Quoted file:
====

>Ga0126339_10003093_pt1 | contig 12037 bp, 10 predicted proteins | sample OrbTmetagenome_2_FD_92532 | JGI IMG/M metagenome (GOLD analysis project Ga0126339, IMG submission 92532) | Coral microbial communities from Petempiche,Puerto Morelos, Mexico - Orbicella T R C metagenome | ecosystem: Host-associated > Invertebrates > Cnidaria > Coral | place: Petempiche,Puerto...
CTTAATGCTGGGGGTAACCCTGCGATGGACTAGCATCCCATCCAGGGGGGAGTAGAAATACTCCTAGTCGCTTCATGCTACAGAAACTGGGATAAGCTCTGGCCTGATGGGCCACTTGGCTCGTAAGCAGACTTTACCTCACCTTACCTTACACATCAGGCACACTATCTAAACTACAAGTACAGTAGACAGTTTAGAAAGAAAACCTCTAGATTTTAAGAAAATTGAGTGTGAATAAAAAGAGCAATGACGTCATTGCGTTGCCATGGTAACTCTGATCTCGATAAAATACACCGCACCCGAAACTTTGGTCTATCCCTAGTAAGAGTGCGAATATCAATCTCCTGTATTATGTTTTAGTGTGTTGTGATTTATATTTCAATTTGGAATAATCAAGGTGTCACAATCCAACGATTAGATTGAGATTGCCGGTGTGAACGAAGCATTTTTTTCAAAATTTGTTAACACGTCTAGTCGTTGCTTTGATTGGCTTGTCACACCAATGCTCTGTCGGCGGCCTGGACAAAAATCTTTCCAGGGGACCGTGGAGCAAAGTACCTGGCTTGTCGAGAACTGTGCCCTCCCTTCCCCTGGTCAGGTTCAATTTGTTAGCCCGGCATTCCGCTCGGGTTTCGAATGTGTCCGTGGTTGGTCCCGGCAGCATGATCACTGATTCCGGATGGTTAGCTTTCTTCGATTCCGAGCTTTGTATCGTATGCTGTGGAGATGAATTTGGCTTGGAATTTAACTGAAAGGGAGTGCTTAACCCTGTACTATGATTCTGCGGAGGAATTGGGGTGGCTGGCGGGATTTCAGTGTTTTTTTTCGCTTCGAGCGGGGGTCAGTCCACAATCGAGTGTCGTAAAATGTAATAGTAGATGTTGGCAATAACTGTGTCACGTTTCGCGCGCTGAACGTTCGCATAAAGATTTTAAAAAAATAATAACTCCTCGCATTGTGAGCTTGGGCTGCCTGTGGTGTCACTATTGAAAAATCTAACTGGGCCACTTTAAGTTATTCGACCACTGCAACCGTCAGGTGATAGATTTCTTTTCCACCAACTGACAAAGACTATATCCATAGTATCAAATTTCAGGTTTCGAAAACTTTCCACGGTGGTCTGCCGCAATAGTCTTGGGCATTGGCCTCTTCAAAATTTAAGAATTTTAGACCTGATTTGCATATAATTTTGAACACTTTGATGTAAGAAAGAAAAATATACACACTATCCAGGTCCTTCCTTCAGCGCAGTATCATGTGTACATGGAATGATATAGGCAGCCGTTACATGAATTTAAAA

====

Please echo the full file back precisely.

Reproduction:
>Ga0126339_10003093_pt1 | contig 12037 bp, 10 predicted proteins | sample OrbTmetagenome_2_FD_92532 | JGI IMG/M metagenome (GOLD analysis project Ga0126339, IMG submission 92532) | Coral microbial communities from Petempiche,Puerto Morelos, Mexico - Orbicella T R C metagenome | ecosystem: Host-associated > Invertebrates > Cnidaria > Coral | place: Petempiche,Puerto...
CTTAATGCTGGGGGTAACCCTGCGATGGACTAGCATCCCATCCAGGGGGGAGTAGAAATACTCCTAGTCGCTTCATGCTACAGAAACTGGGATAAGCTCTGGCCTGATGGGCCACTTGGCTCGTAAGCAGACTTTACCTCACCTTACCTTACACATCAGGCACACTATCTAAACTACAAGTACAGTAGACAGTTTAGAAAGAAAACCTCTAGATTTTAAGAAAATTGAGTGTGAATAAAAAGAGCAATGACGTCATTGCGTTGCCATGGTAACTCTGATCTCGATAAAATACACCGCACCCGAAACTTTGGTCTATCCCTAGTAAGAGTGCGAATATCAATCTCCTGTATTATGTTTTAGTGTGTTGTGATTTATATTTCAATTTGGAATAATCAAGGTGTCACAATCCAACGATTAGATTGAGATTGCCGGTGTGAACGAAGCATTTTTTTCAAAATTTGTTAACACGTCTAGTCGTTGCTTTGATTGGCTTGTCACACCAATGCTCTGTCGGCGGCCTGGACAAAAATCTTTCCAGGGGACCGTGGAGCAAAGTACCTGGCTTGTCGAGAACTGTGCCCTCCCTTCCCCTGGTCAGGTTCAATTTGTTAGCCCGGCATTCCGCTCGGGTTTCGAATGTGTCCGTGGTTGGTCCCGGCAGCATGATCACTGATTCCGGATGGTTAGCTTTCTTCGATTCCGAGCTTTGTATCGTATGCTGTGGAGATGAATTTGGCTTGGAATTTAACTGAAAGGGAGTGCTTAACCCTGTACTATGATTCTGCGGAGGAATTGGGGTGGCTGGCGGGATTTCAGTGTTTTTTTTCGCTTCGAGCGGGGGTCAGTCCACAATCGAGTGTCGTAAAATGTAATAGTAGATGTTGGCAATAACTGTGTCACGTTTCGCGCGCTGAACGTTCGCATAAAGATTTTAAAAAAATAATAACTCCTCGCATTGTGAGCTTGGGCTGCCTGTGGTGTCACTATTGAAAAATCTAACTGGGCCACTTTAAGTTATTCGACCACTGCAACCGTCAGGTGATAGATTTCTTTTCCACCAACTGACAAAGACTATATCCATAGTATCAAATTTCAGGTTTCGAAAACTTTCCACGGTGGTCTGCCGCAATAGTCTTGGGCATTGGCCTCTTCAAAATTTAAGAATTTTAGACCTGATTTGCATATAATTTTGAACACTTTGATGTAAGAAAGAAAAATATACACACTATCCAGGTCCTTCCTTCAGCGCAGTATCATGTGTACATGGAATGATATAGGCAGCCGTTACATGAATTTAAAA